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Data Is Plural

Employee Benefits, Cropland, Christianity In China, Data Governance, and Diplomatic Gifts

This week's roundup of notable data

Illustration of an open envelope, with arrows coming out from within. The arrows are pointing to various spreadsheets. Behind the spreadsheets are data visualizations, clouds and strings of numbers.
Gabriel Hongsdusit

Data Is Plural is a weekly newsletter of useful/curious datasets. This edition, dated Aug. 3, 2022, has been republished with permission of the author.

Employee benefit plans. U.S. companies that offer their employees a retirement plan, such as a pension or 401(k), must report the particulars of those plans through Form 5500—a creation of the IRS, Department of Labor, and Pension Benefit Guaranty Corporation. Employers offering health plans, vacation, or other welfare benefits to 100-plus workers must typically report those, too. The Department of Labor publishes datasets with details from all Form 5500 submissions going back to 1999, as well as a search tool that goes back to 2010. Related: Through a FOIA request, Dan Bauman has obtained decades of metadata on 80,000-plus “top hat” statements, which concern plans “providing deferred compensation for a select group of management or highly compensated employees.” [h/t Vincent Cocula]

European cropland. Maja Schneider et al.’s EuroCrops project combines “all publicly available self-declared crop reporting datasets from countries of the European Union.” So far, that universe corresponds to the entirety or parts of 16 countries. The project’s datasets include various attributes from the original data files, geographic coordinates for each agricultural parcel, and each parcel’s primary crop type, which the authors have standardized using a taxonomy they devised.

Christianity in China. The China Historical Christian Database, a project based at Boston University’s School of Theology, spans the years 1550 to 1950. Launched last week, it provides “tools to discover where every Christian church, school, hospital, orphanage, publishing house, and the like were located in China,” plus “who worked inside those buildings, both foreign and Chinese.” The database, available to download and explore online, describes 33,000-plus people, 7,000-plus organizations, the relationships between those entities, and more.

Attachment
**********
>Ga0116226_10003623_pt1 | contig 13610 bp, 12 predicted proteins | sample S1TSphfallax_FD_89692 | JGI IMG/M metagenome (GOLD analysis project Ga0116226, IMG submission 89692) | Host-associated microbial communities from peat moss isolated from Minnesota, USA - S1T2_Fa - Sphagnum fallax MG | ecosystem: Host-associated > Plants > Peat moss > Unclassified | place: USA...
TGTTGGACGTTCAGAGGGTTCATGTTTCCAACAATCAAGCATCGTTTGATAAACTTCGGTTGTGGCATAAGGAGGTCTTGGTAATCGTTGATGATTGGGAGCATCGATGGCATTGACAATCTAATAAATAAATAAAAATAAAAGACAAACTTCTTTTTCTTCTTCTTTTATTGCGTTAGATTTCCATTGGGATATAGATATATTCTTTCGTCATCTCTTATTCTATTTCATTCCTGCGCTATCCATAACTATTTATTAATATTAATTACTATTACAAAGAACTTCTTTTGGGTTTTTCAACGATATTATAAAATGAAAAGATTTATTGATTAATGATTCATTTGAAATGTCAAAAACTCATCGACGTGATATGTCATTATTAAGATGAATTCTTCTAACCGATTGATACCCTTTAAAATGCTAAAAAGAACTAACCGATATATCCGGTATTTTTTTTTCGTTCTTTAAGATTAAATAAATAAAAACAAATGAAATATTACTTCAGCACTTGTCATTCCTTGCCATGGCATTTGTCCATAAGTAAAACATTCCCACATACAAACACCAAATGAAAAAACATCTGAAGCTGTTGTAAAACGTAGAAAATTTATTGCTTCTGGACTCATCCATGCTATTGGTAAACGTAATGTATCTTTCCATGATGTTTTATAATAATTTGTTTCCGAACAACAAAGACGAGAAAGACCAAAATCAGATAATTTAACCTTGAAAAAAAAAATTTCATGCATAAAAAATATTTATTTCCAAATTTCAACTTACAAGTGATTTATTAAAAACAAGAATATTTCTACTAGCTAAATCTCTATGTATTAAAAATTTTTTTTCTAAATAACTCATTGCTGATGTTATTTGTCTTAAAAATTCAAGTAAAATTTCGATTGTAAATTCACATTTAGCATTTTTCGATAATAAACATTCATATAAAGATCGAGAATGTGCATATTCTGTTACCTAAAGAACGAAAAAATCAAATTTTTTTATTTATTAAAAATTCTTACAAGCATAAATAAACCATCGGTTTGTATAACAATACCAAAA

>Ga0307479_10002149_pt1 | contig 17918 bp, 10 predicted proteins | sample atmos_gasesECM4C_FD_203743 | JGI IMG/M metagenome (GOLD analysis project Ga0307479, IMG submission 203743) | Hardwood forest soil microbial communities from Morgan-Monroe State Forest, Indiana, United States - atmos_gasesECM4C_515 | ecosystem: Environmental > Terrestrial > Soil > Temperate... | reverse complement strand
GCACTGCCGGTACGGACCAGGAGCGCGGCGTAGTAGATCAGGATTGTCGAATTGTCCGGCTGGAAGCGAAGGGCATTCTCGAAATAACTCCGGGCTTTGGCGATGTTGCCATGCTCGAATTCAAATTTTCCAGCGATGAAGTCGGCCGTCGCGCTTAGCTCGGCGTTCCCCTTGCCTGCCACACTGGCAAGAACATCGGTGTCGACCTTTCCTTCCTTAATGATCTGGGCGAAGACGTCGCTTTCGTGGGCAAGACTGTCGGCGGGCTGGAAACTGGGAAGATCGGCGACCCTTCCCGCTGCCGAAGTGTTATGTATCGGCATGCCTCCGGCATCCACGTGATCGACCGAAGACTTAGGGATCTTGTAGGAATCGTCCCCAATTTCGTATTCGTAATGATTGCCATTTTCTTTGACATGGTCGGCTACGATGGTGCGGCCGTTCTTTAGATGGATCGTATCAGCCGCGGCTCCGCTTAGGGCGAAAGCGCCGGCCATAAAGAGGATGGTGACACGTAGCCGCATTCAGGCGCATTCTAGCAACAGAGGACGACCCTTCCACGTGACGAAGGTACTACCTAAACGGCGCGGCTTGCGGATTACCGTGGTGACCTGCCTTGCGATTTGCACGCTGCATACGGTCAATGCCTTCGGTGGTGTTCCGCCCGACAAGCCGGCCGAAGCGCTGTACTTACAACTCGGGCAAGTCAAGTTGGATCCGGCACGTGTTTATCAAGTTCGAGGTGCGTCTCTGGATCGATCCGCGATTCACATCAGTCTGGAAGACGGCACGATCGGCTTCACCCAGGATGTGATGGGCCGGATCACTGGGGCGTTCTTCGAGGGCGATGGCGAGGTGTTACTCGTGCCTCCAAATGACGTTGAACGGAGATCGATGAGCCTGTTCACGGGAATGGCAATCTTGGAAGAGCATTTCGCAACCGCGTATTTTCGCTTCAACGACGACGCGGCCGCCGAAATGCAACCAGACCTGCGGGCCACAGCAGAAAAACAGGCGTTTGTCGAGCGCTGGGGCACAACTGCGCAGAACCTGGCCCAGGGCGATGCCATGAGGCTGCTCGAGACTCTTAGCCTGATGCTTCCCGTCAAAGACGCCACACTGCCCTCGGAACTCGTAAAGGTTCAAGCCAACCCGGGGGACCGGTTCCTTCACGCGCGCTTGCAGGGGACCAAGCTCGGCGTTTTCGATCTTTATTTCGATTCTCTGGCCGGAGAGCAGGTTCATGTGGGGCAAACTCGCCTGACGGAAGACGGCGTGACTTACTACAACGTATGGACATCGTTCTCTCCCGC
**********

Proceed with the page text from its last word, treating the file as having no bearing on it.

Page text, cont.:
Data governance ratings. A new report from George Washington University’s Digital Trade and Data Governance Hub rates 68 countries on their approaches to data governance. It scores each country on 26 indicators across six categories—for instance, whether it has a personal data protection law, publishes an open data portal, and/or says it adheres to the OECD AI Principles. Previously: The Global Data Barometer (DIP 2022.05.18). [h/t Susan Ariel Aaronson]

Diplomatic gifts. Federal employees are not supposed to accept major gifts from foreign governments. But exceptions occur, such as “when it appears that to refuse the gift would likely cause offense or embarrassment,” and agencies must annually report those exceptions in the Federal Register. In 2020, Alex Cookson fetched and parsed those reports, yielding information (donor name and country, recipient name and agency, gift description and value) on 8,300-plus gifts from 1999 to 2018. Previously: Congressional “gift travel” (DIP 2016.04.27).

Notice: Unlike most of our content, this edition of Data Is Plural by Jeremy Singer-Vine is not available for republication under a Creative Commons license.

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